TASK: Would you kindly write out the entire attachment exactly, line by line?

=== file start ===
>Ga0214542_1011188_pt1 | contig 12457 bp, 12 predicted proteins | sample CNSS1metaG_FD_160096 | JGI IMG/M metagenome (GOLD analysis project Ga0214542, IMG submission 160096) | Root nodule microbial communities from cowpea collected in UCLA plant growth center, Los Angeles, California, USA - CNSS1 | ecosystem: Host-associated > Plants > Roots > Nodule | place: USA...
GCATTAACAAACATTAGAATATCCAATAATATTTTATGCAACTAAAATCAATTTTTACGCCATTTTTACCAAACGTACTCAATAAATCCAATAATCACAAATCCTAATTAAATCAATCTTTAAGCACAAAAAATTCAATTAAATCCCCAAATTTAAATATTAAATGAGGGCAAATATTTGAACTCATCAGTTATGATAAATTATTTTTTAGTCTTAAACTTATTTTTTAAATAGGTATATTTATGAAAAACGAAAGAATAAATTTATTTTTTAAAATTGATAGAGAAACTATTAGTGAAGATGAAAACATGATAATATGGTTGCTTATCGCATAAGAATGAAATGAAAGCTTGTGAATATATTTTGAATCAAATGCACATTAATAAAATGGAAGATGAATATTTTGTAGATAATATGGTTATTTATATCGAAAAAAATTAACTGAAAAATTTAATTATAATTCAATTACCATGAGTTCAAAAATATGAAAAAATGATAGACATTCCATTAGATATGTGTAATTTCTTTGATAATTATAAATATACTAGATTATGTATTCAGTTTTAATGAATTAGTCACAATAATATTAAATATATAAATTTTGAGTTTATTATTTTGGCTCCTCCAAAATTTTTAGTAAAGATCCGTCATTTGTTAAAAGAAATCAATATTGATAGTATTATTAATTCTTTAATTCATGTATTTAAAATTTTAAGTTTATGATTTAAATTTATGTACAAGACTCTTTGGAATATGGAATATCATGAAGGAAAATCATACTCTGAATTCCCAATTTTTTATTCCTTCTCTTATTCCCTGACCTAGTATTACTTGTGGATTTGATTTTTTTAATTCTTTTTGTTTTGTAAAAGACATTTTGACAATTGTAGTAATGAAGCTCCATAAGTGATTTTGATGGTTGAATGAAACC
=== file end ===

>Ga0214542_1011188_pt1 | contig 12457 bp, 12 predicted proteins | sample CNSS1metaG_FD_160096 | JGI IMG/M metagenome (GOLD analysis project Ga0214542, IMG submission 160096) | Root nodule microbial communities from cowpea collected in UCLA plant growth center, Los Angeles, California, USA - CNSS1 | ecosystem: Host-associated > Plants > Roots > Nodule | place: USA...
GCATTAACAAACATTAGAATATCCAATAATATTTTATGCAACTAAAATCAATTTTTACGCCATTTTTACCAAACGTACTCAATAAATCCAATAATCACAAATCCTAATTAAATCAATCTTTAAGCACAAAAAATTCAATTAAATCCCCAAATTTAAATATTAAATGAGGGCAAATATTTGAACTCATCAGTTATGATAAATTATTTTTTAGTCTTAAACTTATTTTTTAAATAGGTATATTTATGAAAAACGAAAGAATAAATTTATTTTTTAAAATTGATAGAGAAACTATTAGTGAAGATGAAAACATGATAATATGGTTGCTTATCGCATAAGAATGAAATGAAAGCTTGTGAATATATTTTGAATCAAATGCACATTAATAAAATGGAAGATGAATATTTTGTAGATAATATGGTTATTTATATCGAAAAAAATTAACTGAAAAATTTAATTATAATTCAATTACCATGAGTTCAAAAATATGAAAAAATGATAGACATTCCATTAGATATGTGTAATTTCTTTGATAATTATAAATATACTAGATTATGTATTCAGTTTTAATGAATTAGTCACAATAATATTAAATATATAAATTTTGAGTTTATTATTTTGGCTCCTCCAAAATTTTTAGTAAAGATCCGTCATTTGTTAAAAGAAATCAATATTGATAGTATTATTAATTCTTTAATTCATGTATTTAAAATTTTAAGTTTATGATTTAAATTTATGTACAAGACTCTTTGGAATATGGAATATCATGAAGGAAAATCATACTCTGAATTCCCAATTTTTTATTCCTTCTCTTATTCCCTGACCTAGTATTACTTGTGGATTTGATTTTTTTAATTCTTTTTGTTTTGTAAAAGACATTTTGACAATTGTAGTAATGAAGCTCCATAAGTGATTTTGATGGTTGAATGAAACC